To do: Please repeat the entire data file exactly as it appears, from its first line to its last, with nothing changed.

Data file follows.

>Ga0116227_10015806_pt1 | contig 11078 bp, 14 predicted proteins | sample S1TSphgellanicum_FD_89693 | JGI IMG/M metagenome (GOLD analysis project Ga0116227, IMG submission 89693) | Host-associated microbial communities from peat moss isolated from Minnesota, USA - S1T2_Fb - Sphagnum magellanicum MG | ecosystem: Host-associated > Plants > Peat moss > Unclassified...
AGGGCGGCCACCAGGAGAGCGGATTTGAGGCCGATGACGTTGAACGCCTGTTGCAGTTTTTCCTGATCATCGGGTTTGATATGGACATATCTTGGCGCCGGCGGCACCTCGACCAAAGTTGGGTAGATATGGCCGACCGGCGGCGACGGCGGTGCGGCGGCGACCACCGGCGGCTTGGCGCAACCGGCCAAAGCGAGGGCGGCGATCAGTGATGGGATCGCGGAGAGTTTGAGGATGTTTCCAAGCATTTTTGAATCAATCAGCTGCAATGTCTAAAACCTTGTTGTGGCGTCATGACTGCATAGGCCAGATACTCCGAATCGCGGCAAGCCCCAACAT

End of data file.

>Ga0116227_10015806_pt1 | contig 11078 bp, 14 predicted proteins | sample S1TSphgellanicum_FD_89693 | JGI IMG/M metagenome (GOLD analysis project Ga0116227, IMG submission 89693) | Host-associated microbial communities from peat moss isolated from Minnesota, USA - S1T2_Fb - Sphagnum magellanicum MG | ecosystem: Host-associated > Plants > Peat moss > Unclassified...
AGGGCGGCCACCAGGAGAGCGGATTTGAGGCCGATGACGTTGAACGCCTGTTGCAGTTTTTCCTGATCATCGGGTTTGATATGGACATATCTTGGCGCCGGCGGCACCTCGACCAAAGTTGGGTAGATATGGCCGACCGGCGGCGACGGCGGTGCGGCGGCGACCACCGGCGGCTTGGCGCAACCGGCCAAAGCGAGGGCGGCGATCAGTGATGGGATCGCGGAGAGTTTGAGGATGTTTCCAAGCATTTTTGAATCAATCAGCTGCAATGTCTAAAACCTTGTTGTGGCGTCATGACTGCATAGGCCAGATACTCCGAATCGCGGCAAGCCCCAACAT